ZURICH - Novartis AG is buying the injectable generic cancer drugs business of Austria's EBEWE Pharma and may pursue other similar deals as it fleshes out a planned diversification away from brand-name treatments.

The Swiss firm, which said on Wednesday it is paying 925 million euros ($1.3 billion) in cash for the business, is also looking forward to a successful 2009 despite the recession, Chief Executive Daniel Vasella told Reuters.

I would say we had a good start to the year and I'm confident that the year will be a good one, despite the economic challenges, Vasella said in a telephone interview.

Asked about further acquisitions, he said major buys were unlikely as Novartis is still committed to securing a majority of eye care company Alcon Inc (ACL.N).

I would rather say we are of course looking at every possibility in fields where we are already active, Vasella said, specifying areas including generics and biotechnology products.

In common with many other major drugmakers, Novartis is working to boost its generics portfolio and development pipeline to offset the loss of revenue from a spate of patent expiries on best-selling medicines.

Novartis' first-quarter net profit beat expectations last month as pharmaceutical sales impressed, but it has warned ongoing currency losses from the strong U.S. dollar could hit its full-year results. [ID:nLN2232]

Vasella said a negative currency impact on the business still remains, but it is difficult to predict movements for the rest of the year.

He sees little signs of a slowdown for Novartis, although consumers are cutting back in some self-pay areas, for example opting for cheaper alternatives to branded over-the-counter medicines.


Wednesday's EBEWE deal boosts generic medicine unit Sandoz and underscores Novartis' drive to insulate its business against the looming loss of exclusivity on top-selling medicine Diovan, which treats high blood pressure.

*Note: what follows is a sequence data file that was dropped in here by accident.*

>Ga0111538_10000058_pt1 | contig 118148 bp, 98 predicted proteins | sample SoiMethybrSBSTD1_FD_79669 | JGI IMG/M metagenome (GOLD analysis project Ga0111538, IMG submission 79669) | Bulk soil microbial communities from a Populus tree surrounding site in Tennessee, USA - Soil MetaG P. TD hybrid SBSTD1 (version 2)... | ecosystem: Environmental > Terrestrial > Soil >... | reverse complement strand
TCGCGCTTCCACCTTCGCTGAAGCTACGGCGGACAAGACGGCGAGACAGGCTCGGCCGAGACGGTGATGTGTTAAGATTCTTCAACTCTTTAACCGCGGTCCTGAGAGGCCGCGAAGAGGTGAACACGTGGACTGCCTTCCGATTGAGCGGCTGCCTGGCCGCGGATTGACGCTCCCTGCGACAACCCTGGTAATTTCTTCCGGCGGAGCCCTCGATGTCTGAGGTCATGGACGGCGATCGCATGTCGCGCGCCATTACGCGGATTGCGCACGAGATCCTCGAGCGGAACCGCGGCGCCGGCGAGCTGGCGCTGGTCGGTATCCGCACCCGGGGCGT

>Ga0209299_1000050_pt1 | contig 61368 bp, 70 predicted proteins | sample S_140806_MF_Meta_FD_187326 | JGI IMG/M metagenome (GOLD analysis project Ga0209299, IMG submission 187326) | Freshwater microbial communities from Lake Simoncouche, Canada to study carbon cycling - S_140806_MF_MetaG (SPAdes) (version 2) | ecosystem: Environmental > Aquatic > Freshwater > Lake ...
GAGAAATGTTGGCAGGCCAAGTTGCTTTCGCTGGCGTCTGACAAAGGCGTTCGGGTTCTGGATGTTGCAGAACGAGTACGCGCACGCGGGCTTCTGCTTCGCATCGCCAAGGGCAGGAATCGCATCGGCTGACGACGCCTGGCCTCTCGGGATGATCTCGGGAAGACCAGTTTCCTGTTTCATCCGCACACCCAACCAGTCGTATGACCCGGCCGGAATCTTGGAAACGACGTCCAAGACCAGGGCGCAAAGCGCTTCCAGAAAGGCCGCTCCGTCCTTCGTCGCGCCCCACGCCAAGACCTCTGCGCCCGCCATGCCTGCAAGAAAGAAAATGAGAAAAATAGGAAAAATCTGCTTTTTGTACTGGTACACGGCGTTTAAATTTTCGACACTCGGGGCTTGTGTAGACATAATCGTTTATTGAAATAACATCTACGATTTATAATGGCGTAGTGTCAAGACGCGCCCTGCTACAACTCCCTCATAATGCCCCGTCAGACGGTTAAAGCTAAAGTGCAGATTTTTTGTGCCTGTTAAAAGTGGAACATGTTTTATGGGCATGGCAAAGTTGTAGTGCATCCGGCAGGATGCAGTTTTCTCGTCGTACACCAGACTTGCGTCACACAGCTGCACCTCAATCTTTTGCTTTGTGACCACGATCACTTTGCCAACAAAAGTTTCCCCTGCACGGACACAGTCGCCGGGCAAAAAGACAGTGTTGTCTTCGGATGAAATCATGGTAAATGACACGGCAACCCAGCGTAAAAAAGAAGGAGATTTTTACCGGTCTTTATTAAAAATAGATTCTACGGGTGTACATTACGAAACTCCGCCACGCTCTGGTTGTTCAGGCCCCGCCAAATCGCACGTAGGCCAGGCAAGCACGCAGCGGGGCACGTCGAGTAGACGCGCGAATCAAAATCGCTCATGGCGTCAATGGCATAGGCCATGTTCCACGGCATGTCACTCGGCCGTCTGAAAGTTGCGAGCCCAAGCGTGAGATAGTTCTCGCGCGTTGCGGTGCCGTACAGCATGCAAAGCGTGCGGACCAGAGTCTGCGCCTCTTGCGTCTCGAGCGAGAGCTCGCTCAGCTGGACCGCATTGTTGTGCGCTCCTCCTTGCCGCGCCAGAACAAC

The acquisition is noteworthy because traditional cancer drugs are expensive and hence cheaper generic alternatives are attractive for patients and a high-growth area, Vasella said.

Overall it is a relatively high acquisition price, but in an interesting growth area and hence possibly a small positive for Novartis, analysts at ZKB said.

EBEWE's injectable neurological products business is excluded from the deal, which will be financed from existing cash resources and cash flow.

Novartis will acquire the research, development and manufacturing assets of the cancer business, including a production site in Austria, as well as intellectual property and related expertise.

The deal, which requires regulatory approval, is expected to be completed in 2009 and Novartis expected no impact on its ratings with international credit agencies.

EBEWE, which has about 500 employees and became independent in 2001 through a management buy-out, had sales of 188 million euros in 2008, according to Novartis. Operating profit was 53 million euros.

Novartis shares rose 0.3 percent to 44.42 Swiss francs by 0857 GMT, roughly in line with a slightly stronger European health care sector .SXDP. (Editing by Dan Lalor, John Stonestreet) ($1 = 0.7337 euro)